Mensch - Yiddish/German word that means "a person of integrity."
In conversation with a distraught father about his 'difficult' teenage son, I said, "Right now, I wouldn't be concerned about what he decides to do with his life or whether he has goals. My first order of priority would be to make sure he is a mensch."
Mensch is not a word I use often. It just spilled out of my mouth and expressed exactly what I meant. This father needed to be able to respect his son for his decency, integrity and goodness --and then for his ambitions and goals.
It is easier to be a mensch when life is on an even keel. How hard is it to be good, kind and generous when there are no stresses pushing on us? When things are rocky, however, our integrity can be tested. Our own fears, lack of confidence, insecurity and impatience triggers the reflex to protect and defend our interests and conserve our energy. And this can lead to less than mensch-like behavior.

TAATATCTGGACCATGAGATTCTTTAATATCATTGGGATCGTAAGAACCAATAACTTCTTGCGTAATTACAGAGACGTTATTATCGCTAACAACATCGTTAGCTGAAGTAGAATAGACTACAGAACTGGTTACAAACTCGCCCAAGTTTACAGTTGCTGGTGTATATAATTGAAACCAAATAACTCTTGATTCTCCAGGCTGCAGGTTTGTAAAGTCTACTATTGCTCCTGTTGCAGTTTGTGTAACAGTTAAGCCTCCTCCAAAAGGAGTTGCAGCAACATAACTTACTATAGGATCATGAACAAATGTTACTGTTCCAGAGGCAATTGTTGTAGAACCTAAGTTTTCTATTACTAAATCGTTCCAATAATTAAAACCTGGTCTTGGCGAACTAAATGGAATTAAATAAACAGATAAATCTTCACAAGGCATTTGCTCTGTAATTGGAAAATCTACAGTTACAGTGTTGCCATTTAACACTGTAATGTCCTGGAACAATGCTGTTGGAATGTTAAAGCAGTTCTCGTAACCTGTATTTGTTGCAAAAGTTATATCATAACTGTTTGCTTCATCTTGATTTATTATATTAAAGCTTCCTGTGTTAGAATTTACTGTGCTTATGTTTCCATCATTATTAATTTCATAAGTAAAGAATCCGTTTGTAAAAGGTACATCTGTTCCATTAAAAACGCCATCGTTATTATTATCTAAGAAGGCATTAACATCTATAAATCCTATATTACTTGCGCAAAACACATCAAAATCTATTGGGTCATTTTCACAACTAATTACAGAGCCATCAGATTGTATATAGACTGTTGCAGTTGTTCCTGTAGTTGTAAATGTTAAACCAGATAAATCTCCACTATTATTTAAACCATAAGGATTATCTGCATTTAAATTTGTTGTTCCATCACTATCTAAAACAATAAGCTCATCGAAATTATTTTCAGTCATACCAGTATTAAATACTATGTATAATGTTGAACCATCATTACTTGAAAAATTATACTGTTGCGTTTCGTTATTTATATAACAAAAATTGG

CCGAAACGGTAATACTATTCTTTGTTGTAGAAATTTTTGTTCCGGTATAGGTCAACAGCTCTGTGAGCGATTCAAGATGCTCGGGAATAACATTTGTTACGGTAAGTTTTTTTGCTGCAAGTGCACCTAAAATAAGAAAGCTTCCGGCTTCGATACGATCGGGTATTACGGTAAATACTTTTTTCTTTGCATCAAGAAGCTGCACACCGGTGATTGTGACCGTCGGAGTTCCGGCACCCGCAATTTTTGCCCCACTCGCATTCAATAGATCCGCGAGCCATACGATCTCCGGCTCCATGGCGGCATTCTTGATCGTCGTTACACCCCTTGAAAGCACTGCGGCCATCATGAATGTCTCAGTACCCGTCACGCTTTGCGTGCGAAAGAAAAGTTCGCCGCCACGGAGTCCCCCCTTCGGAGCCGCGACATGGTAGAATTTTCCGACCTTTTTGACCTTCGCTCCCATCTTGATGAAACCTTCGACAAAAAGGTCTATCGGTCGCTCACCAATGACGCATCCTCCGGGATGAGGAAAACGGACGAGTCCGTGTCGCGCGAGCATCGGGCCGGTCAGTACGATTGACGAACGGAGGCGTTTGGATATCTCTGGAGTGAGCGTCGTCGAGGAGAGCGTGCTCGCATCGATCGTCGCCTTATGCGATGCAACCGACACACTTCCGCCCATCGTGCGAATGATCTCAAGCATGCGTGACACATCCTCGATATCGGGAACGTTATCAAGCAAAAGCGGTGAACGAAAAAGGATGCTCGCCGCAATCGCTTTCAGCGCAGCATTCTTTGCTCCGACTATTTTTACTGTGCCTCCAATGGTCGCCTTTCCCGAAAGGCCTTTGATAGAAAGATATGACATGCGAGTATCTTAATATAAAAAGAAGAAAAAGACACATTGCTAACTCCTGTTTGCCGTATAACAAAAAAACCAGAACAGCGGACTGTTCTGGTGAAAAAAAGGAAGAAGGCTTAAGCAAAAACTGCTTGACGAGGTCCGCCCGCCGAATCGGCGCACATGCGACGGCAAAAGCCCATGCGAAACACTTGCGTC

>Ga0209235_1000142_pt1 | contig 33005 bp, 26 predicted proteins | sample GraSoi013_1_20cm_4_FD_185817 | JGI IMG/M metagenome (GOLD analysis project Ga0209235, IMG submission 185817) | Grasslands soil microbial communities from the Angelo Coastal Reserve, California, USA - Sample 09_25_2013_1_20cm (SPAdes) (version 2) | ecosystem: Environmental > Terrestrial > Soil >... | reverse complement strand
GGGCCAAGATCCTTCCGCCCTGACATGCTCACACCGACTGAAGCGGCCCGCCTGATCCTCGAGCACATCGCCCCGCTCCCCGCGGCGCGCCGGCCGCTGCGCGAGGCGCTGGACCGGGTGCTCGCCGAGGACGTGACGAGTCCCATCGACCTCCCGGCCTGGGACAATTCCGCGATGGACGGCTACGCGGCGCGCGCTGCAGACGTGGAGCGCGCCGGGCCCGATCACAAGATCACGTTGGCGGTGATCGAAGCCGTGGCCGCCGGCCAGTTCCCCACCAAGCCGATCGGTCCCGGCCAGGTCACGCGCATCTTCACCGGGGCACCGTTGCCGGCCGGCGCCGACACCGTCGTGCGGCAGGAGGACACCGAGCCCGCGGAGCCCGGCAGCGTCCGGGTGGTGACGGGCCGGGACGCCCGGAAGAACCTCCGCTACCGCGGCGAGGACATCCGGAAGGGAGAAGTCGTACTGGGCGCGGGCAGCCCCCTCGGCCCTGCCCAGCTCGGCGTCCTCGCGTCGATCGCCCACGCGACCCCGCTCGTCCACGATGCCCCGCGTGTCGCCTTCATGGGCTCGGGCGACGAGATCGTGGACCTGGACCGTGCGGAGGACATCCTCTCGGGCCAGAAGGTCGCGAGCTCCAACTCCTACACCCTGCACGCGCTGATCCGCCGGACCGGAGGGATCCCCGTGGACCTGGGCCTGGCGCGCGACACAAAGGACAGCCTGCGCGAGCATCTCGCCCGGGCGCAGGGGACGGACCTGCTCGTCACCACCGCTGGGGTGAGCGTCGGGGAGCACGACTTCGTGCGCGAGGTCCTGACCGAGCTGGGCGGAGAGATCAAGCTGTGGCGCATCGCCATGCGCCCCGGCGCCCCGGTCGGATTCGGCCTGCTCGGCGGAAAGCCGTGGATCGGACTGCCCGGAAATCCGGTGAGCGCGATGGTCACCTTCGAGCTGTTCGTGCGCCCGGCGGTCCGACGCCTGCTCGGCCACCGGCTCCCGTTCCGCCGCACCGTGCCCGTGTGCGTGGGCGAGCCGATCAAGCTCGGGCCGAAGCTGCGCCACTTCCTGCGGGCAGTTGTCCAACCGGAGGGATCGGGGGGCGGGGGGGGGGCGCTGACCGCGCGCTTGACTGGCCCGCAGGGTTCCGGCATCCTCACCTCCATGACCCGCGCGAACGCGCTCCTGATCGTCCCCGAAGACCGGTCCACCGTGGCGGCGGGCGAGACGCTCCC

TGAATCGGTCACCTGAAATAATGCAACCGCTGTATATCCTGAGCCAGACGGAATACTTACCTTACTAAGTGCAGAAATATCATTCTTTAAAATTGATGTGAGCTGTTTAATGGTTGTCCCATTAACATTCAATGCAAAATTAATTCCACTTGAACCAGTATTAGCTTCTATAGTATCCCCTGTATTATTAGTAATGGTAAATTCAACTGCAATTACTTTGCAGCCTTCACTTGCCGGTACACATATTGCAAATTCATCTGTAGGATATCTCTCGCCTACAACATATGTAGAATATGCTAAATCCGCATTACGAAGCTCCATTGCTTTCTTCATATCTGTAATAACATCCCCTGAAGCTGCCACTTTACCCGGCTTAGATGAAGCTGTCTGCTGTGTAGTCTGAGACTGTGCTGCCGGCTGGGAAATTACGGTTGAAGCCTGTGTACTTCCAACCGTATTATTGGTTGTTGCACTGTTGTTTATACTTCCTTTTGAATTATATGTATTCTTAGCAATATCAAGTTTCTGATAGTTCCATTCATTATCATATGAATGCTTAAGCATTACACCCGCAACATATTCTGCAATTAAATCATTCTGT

In my opinion, trying to raise a mensch should be a central focus and preoccupation of family life. As adults, it continues to be an on-going effort: at home, at work, in the community and in our social life.
Cultivating mensch-like behavior is critical to our success and excellence at work, as well as with family and personal relationships. There is always room to strengthen character traits such as as humility, authenticity, empathy and generosity. And, at the same time, continue to:
My family, relationships, movement, nature, flexibility of mind, exploration of alternative perspectives & openness are central to my life.